On leg day 2 you could focus on some deadlifts, and at the end of your workout some head driver/frontal abduction pumpers (such as squat bouncers and lying band hip abductions)

      This way, you stimulate the glutes about every 2-3 days, without hindering your leg workouts too much.

      For the exercises see the exercise category table.

      Hope it helps!

  • Amanda R. says:

    How does one train glutes if on a 6-day body split training regime?

  • Shalon Gough says:

    If you were to train glutes 3-4 times per week would you still have a day where you’d train the whole leg including hamstrings and quads?

    • I would advise training legs at least 2x a week. On those leg days, include exercises that hit both the legs and the glutes hard, such as Lunges, Barbarian Split Squats, and High Step-Ups. On the 1-2 days you train glutes but not legs, focus 3 activators/pumpers for the glutes per day.

  • Heley B. says:

    Great article, Stijn and Bret! So much great scientific info which will definitely help me more strategically plan out my training sessions. Looking forward to part B!

  • Holly says:

    This is so well-written, I thoroughly enjoyed reading it! I look forward to incorporating this information into my next program. Thankyou so much!

  • Matt C says:

    Stijn and Bret,

    Great article! I am wondering how this can applied to other muscles. I imagine bench press would be an example of a stretcher, chest flye might be an activator/pumper. Similarly, for the deltoids, overhead press might be a stretcher, lateral raise a pumper. Have you seen an evidence to support this categorization of other muscles than the glutes? If so, what would a full body program look like for 4 days/week?

    • Thankyou,
      That’s an interesting question, Matt. Because bands are so often used in Glute training, and they go through a great range of motion in head drivers, the Glutes are a great candidate for the Stretcher/Activator/Pumper terminology.

      A dumbbell fly is a great example of a stretcher, especially because of the peak tension at a lengthened muscle position (aspect 4).
      A paused wide-grip Bench Press is a great example of an activator, because you start at a wide-grip dead stop, so a lot of tension (1) has to be generated in the chest muscles to get the bar to start moving.
      A partial banded push-up (only top portion) is a great example of a pumper, because there’s a short range of motion (aspect 2), with peak tension at a shortened muscle length (4).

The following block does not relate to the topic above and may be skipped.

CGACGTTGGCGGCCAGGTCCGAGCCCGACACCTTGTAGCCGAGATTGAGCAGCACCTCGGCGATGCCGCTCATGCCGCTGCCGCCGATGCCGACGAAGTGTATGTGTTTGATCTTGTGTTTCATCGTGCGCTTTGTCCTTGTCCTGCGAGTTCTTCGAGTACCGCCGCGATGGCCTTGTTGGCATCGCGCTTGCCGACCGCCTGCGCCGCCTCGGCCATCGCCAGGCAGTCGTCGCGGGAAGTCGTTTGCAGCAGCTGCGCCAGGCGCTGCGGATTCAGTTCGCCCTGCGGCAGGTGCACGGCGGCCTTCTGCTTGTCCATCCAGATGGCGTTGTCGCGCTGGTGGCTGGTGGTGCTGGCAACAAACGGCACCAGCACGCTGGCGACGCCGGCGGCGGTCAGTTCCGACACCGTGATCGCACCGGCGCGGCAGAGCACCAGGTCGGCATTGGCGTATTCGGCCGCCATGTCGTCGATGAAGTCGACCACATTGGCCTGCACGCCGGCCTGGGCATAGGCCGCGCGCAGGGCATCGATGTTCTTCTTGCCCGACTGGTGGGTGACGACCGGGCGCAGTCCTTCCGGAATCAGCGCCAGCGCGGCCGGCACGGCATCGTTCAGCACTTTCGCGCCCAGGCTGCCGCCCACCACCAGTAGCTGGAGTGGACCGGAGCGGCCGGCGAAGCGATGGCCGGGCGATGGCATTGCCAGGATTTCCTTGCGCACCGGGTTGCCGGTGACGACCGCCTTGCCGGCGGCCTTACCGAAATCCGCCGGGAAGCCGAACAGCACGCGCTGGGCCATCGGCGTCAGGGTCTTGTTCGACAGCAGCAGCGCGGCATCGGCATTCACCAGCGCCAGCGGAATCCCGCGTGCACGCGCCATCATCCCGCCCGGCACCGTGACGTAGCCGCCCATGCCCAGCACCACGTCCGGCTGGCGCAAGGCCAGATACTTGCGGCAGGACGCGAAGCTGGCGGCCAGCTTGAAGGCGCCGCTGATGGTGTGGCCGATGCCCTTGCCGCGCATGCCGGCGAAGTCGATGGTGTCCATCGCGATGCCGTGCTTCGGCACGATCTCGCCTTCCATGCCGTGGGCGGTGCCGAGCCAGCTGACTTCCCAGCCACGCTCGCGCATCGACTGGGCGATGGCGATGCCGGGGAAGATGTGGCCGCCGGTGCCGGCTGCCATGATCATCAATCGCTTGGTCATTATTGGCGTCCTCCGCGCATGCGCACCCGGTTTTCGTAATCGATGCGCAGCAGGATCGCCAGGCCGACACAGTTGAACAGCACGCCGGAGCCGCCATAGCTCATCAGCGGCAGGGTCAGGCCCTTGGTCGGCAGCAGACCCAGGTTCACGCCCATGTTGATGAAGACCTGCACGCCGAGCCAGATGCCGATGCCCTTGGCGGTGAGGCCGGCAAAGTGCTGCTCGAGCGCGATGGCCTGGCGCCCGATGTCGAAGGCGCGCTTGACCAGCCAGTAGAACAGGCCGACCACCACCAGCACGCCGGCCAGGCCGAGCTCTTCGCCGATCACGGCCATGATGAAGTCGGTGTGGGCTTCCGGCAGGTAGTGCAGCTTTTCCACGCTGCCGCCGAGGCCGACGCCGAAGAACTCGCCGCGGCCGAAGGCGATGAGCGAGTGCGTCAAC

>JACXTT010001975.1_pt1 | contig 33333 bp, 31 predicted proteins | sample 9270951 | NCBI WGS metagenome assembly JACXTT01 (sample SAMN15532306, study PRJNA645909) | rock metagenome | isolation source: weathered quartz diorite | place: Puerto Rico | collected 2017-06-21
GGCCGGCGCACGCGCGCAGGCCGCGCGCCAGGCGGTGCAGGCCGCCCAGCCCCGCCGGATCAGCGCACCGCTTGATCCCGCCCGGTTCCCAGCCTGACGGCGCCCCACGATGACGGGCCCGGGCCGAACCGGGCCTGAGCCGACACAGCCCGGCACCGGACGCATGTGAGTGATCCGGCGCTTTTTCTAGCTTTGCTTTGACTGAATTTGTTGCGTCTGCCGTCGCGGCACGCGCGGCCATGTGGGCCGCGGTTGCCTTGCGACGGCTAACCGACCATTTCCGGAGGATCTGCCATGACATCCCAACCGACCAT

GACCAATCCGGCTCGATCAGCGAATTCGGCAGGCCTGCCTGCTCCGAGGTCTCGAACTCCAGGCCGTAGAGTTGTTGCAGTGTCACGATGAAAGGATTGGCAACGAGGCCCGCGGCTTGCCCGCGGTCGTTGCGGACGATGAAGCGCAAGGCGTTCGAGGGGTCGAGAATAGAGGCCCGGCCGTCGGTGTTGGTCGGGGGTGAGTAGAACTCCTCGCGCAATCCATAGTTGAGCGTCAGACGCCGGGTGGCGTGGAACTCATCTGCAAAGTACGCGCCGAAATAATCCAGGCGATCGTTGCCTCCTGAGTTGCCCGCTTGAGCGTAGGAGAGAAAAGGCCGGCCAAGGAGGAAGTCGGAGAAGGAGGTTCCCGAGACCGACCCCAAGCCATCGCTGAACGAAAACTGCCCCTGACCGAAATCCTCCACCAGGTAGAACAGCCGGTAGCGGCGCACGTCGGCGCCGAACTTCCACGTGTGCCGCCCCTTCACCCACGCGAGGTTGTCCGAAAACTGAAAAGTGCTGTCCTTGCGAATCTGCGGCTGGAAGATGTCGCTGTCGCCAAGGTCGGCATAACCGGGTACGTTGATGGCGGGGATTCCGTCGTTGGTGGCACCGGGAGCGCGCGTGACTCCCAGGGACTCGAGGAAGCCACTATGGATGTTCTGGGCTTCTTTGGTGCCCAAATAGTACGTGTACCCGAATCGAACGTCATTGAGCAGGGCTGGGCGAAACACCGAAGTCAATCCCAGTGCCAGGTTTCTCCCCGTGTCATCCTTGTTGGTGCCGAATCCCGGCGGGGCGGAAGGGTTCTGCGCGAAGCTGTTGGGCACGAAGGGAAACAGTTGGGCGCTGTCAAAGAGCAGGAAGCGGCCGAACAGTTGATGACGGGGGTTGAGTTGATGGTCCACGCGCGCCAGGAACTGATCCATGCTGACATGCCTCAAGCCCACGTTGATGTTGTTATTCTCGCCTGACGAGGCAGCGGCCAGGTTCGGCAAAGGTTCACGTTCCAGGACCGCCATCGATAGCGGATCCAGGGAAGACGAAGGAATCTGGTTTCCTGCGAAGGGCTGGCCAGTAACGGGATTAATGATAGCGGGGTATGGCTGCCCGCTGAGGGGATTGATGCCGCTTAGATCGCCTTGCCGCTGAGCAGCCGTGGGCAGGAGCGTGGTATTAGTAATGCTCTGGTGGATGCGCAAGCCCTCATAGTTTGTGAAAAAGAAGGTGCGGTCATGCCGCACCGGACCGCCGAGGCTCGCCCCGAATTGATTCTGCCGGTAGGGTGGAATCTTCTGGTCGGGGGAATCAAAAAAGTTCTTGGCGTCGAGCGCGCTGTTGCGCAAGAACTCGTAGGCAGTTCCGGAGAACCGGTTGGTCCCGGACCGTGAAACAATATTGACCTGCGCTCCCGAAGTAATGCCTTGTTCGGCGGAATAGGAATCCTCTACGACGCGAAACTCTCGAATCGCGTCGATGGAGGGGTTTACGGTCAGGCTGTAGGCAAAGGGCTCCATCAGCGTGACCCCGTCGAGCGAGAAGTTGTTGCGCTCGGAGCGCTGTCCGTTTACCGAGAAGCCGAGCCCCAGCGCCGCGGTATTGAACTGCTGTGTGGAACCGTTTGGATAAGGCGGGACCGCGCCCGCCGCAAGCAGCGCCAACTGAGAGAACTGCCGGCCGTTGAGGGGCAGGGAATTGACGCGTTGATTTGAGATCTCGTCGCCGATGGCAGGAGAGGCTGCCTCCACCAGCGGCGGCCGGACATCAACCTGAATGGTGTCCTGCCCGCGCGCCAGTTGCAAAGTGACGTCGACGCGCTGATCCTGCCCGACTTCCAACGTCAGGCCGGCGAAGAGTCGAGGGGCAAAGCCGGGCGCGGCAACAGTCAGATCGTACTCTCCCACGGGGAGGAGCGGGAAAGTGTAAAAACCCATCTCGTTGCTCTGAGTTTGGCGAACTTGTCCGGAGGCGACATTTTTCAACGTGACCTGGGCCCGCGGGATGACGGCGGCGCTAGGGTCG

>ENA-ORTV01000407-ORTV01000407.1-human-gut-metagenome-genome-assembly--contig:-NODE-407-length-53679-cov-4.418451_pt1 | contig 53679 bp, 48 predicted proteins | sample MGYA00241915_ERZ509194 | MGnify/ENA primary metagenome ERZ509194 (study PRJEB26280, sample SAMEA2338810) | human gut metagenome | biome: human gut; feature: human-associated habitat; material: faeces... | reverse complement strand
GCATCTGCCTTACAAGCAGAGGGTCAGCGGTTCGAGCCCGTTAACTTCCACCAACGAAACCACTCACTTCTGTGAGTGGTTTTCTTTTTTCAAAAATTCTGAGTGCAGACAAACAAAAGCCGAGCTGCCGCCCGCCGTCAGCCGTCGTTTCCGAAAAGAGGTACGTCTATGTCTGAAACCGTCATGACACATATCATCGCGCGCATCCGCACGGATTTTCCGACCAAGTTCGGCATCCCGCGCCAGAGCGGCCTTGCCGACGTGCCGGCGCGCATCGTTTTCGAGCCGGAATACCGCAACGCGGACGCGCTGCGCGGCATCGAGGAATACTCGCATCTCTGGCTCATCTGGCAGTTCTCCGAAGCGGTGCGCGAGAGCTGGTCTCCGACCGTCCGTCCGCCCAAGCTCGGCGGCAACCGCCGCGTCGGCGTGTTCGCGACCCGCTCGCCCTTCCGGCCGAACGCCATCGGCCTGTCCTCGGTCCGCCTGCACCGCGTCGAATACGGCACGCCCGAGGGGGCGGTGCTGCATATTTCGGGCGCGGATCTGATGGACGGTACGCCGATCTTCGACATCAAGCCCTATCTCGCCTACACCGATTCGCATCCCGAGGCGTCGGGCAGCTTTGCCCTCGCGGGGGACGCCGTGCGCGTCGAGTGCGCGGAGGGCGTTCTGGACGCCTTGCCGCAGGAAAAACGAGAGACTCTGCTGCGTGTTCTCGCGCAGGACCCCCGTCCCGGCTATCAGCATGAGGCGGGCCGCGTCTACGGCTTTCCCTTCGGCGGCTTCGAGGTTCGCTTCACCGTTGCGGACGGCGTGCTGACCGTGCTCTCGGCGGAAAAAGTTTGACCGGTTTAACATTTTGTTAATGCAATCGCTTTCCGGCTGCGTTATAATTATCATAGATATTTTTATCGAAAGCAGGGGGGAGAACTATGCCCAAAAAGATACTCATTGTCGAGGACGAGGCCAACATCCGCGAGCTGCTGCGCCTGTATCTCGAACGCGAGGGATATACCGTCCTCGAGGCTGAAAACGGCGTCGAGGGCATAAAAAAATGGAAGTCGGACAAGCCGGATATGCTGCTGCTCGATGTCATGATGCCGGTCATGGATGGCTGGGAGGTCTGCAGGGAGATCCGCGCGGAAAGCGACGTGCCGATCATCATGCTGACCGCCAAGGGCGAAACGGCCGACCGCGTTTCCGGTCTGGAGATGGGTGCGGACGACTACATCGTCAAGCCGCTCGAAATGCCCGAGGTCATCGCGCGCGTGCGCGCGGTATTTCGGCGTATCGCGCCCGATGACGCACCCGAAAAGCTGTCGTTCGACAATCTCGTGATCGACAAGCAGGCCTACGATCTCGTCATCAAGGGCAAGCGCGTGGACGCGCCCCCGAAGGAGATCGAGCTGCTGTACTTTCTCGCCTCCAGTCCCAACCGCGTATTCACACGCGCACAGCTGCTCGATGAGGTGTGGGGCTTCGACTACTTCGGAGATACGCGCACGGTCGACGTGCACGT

• jmc says:

      A pumper for the chest, might be a Cable punch-like motion, essentially an end range of motion Horizontal Adduction at the shoulder. You put the cable at chest height, and you place your body in parallel to the cable, and your arm is chest-high(90 degrees Shoulder Flexion) and bent at the elbow(45 degrees Elbow Flexion). You execute by “punching” from right to left(for your right arm),

  • Dan L says:

    So for lower frequency weeks, there should be more activator/stretcher exercises more times throughout the week, whereas high frequency would be less times throughout the week focused on pumper exercises as the chart follows?

    • For lower frequency weeks, I advise training your Glutes hard and heavy 2-3 times per week, mainly using stretchers and activators (and 1-2 pumpers per workout as the cherry on the cake).

      For higher frequency weeks, train your Glutes hard and heavy 4-7 times per week, mainly using pumpers. Make sure the pumpers come from different exercise categories (see exercise image) every day. For example: Monday:
      – hip driver pumper
      – rotator pumper
      – frontal abduction pumper

      • Laura says:

        Amazing article!! I’m currently going to do 6 days of pumpers after I’ve been doing 3 days of stretchers a week for the last 3 months. Is there any way I can find more pumpers than on the graph? Or is that all of them? Also am I Okay to add one stretcher a week or shall I stick solely to pumpers for 4 weeks then back to stretchers after (for muscle growth) thank u!

        • Hi Laura,
          Thank you! Look around on Bret’s instagram or youtube account. He’s made a bunchload of videos on different exercises. Also, Erin has an awesome video showing a lot of pumpers:
          Sure it’s okay to do one stretcher a week. However, be smart in choosing that day. Maybe just before your one rest day is a good idea.

          The week before you switch over to 3-4 days of stretcher, I suggest you don’t do any stretchers to prime yourself for their stimulus again.

  • This is a great article! I have re-read it three times! I am new to the site, so this may have been covered somewhere else, but if it take 3-4 days for recovery/adapation, wouldn’t you want to not work the glutes at all during that time? It looks like you recommend doing some pumpers inbetween.

    • Hi Elizabeth,